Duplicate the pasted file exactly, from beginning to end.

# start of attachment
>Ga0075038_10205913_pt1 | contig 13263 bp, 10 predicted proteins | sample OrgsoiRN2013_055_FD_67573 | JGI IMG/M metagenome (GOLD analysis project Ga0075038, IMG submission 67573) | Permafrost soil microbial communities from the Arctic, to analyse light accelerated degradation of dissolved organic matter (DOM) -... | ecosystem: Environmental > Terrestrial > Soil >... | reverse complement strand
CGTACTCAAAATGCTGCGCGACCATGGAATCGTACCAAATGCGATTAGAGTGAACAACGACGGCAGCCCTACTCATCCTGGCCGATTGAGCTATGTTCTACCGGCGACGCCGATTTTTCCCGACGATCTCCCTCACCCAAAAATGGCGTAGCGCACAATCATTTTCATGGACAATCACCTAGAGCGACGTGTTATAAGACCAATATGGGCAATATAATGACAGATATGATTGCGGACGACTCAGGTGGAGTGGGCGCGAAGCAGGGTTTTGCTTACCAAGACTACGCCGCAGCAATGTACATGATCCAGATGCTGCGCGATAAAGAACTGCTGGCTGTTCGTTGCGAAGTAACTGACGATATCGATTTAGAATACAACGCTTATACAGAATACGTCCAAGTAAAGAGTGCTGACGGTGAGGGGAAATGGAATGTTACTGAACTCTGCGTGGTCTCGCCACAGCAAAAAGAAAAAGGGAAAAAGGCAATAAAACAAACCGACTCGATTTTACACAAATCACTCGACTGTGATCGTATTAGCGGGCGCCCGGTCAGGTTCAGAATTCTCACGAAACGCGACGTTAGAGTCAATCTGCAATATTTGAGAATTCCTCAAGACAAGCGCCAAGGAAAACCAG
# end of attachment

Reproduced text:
>Ga0075038_10205913_pt1 | contig 13263 bp, 10 predicted proteins | sample OrgsoiRN2013_055_FD_67573 | JGI IMG/M metagenome (GOLD analysis project Ga0075038, IMG submission 67573) | Permafrost soil microbial communities from the Arctic, to analyse light accelerated degradation of dissolved organic matter (DOM) -... | ecosystem: Environmental > Terrestrial > Soil >... | reverse complement strand
CGTACTCAAAATGCTGCGCGACCATGGAATCGTACCAAATGCGATTAGAGTGAACAACGACGGCAGCCCTACTCATCCTGGCCGATTGAGCTATGTTCTACCGGCGACGCCGATTTTTCCCGACGATCTCCCTCACCCAAAAATGGCGTAGCGCACAATCATTTTCATGGACAATCACCTAGAGCGACGTGTTATAAGACCAATATGGGCAATATAATGACAGATATGATTGCGGACGACTCAGGTGGAGTGGGCGCGAAGCAGGGTTTTGCTTACCAAGACTACGCCGCAGCAATGTACATGATCCAGATGCTGCGCGATAAAGAACTGCTGGCTGTTCGTTGCGAAGTAACTGACGATATCGATTTAGAATACAACGCTTATACAGAATACGTCCAAGTAAAGAGTGCTGACGGTGAGGGGAAATGGAATGTTACTGAACTCTGCGTGGTCTCGCCACAGCAAAAAGAAAAAGGGAAAAAGGCAATAAAACAAACCGACTCGATTTTACACAAATCACTCGACTGTGATCGTATTAGCGGGCGCCCGGTCAGGTTCAGAATTCTCACGAAACGCGACGTTAGAGTCAATCTGCAATATTTGAGAATTCCTCAAGACAAGCGCCAAGGAAAACCAG